In terms of age, the 2013 squads were more 'experienced' than usual, with an average of 18.6 compared with 18.06 in 2012 and 18.33 in 2011 – Sweden having the highest average age of just under 19. In Wales, 78 of the players (54%) were born in 1994; 49 (34%) in 1995; and 17 (12%) in 1996.
However, from a coaching perspective, experience is not measured in years and months but rather in international tournaments. "As our U17s hadn't qualified for final rounds, we were a bit short on this," said Marley. "Also, our young players who were in adult squads at their clubs weren't getting that much playing experience. So we had to look three years down the line and work on promoting a gradual rise."
In this respect, the coaches in Wales agreed unanimously that UEFA's youth development tournaments and the expansion of the Women's U17 finals to eight teams are steps in the right direction. Yet the issue of 'experience' inevitably leads back to the age-old question about whether the WU19 tournament is about results or development. One talking point is to what extent experience is a valuable asset on the pitch. Another is whether experience is a key element in obtaining results at this tournament – or whether the WU19 finals are simply an opportunity to gain invaluable know-how.
"Our two star players are not here – and that makes us proud." This seemingly contradictory sentence was pronounced by Norway coach Torske. The stellar duo were striker Ada Hegerberg (born 10/7/95) and wide attacker Caroline Hansen (18/2/95), who had jointly made 11 starts (out of the 12 possible) for Norway's silver-medal senior side at UEFA Women's EURO 2013. UEFA's new player protection norm ruled them out of the championship in Wales – and nobody in Norway or elsewhere would argue against that.
Germany coach Meinert likewise made no complaints about being deprived of midfielder Melanie Leupolz (14/4/94) or striker Sara Däbritz (15/2/95). UEFA's policy of allowing players to participate in only one UEFA women's national team final tournament per season received widespread support from the coaches in Wales. There were, however, some shades of meaning to be drawn. Däbritz, for example, totalled just 33 minutes in two appearances as sub in Sweden, while Denmark coach Søren Randa-Boldt took his squad to Swansea without key midfielder Karoline Smidt Nielsen (12/5/94) whose match action at the senior EURO had been restricted to the last five minutes of the group game against Finland.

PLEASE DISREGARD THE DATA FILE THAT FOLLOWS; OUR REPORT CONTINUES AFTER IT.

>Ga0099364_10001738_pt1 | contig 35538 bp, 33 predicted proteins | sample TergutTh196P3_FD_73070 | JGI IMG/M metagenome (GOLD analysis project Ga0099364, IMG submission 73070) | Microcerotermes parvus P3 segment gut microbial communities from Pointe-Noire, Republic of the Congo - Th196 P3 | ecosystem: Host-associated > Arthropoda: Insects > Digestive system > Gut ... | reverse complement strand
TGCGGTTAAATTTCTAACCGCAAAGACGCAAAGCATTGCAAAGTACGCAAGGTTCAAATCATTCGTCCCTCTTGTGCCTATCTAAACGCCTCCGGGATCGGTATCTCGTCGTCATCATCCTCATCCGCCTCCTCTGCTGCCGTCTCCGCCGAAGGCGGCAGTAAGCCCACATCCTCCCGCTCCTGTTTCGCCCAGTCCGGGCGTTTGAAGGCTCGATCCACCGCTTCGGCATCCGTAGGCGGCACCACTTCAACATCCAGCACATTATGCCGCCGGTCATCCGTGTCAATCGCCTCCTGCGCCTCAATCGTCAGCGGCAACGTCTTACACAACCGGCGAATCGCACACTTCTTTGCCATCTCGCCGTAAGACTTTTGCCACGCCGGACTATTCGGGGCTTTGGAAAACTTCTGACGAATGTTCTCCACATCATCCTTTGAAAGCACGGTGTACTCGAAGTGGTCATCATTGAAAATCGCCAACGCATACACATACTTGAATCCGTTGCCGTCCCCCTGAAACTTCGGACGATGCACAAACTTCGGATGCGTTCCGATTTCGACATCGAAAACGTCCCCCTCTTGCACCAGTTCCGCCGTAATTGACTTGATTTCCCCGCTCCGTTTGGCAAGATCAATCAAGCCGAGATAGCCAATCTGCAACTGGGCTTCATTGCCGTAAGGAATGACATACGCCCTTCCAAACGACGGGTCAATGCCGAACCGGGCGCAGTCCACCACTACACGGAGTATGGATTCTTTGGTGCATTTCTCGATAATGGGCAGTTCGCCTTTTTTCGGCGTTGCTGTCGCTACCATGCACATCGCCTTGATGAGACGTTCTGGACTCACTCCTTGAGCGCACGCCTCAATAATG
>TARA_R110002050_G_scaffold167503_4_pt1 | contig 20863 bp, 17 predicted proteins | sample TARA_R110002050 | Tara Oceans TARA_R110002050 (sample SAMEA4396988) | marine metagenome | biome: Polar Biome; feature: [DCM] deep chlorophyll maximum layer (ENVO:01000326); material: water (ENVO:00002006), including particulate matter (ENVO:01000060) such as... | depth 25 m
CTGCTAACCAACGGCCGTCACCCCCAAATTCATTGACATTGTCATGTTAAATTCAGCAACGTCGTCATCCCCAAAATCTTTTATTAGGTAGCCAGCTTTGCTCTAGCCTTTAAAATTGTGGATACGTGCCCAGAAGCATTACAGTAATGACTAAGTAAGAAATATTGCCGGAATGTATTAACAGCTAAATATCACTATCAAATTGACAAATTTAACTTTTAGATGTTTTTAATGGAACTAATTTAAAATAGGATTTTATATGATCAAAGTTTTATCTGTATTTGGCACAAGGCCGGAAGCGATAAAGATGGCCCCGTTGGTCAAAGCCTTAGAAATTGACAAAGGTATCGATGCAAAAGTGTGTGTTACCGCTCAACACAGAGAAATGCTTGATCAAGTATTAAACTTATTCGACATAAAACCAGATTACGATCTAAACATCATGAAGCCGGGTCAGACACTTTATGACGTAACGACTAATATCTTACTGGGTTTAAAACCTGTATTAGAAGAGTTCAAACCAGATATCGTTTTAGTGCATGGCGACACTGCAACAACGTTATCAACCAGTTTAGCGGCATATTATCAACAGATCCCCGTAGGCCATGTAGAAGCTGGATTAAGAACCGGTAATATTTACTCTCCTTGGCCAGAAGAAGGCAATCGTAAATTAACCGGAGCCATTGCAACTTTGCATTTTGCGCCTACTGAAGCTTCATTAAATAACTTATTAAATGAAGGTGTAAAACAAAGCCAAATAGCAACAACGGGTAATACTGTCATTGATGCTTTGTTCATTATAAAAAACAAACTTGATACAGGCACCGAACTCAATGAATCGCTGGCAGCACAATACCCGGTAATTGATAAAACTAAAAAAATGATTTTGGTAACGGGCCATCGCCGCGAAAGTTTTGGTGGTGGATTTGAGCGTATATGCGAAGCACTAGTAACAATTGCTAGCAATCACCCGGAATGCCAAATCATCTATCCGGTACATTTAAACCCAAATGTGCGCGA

According to the UEFA directive distributed at the end of May 2013, the number of minutes played is irrelevant. The text clarifies that "the word 'participate' includes being on a player list for a final tournament. It is irrelevant whether a player has been fielded or not." The fact of being away from home and/or studies for a significant period is evidently a factor to be taken into account over the debating table. On the other hand, Meinert commented that "we also take note that there are players who need tournament experience to continue their development". And for Wales coach Matikainen, "not all national associations have strong league structures, so the international tournaments are the focal point of player development and set benchmarks. We need to be careful we're not protecting the players from the wrong thing."
Player protection is undeniably a prime concern. A talking point, however, is whether it was fair for the regulations to exclude Denmark's young player of the year from the event in Wales? And, even though the youth protection policy is a highly laudable concept, is there room in the regulations for some small print?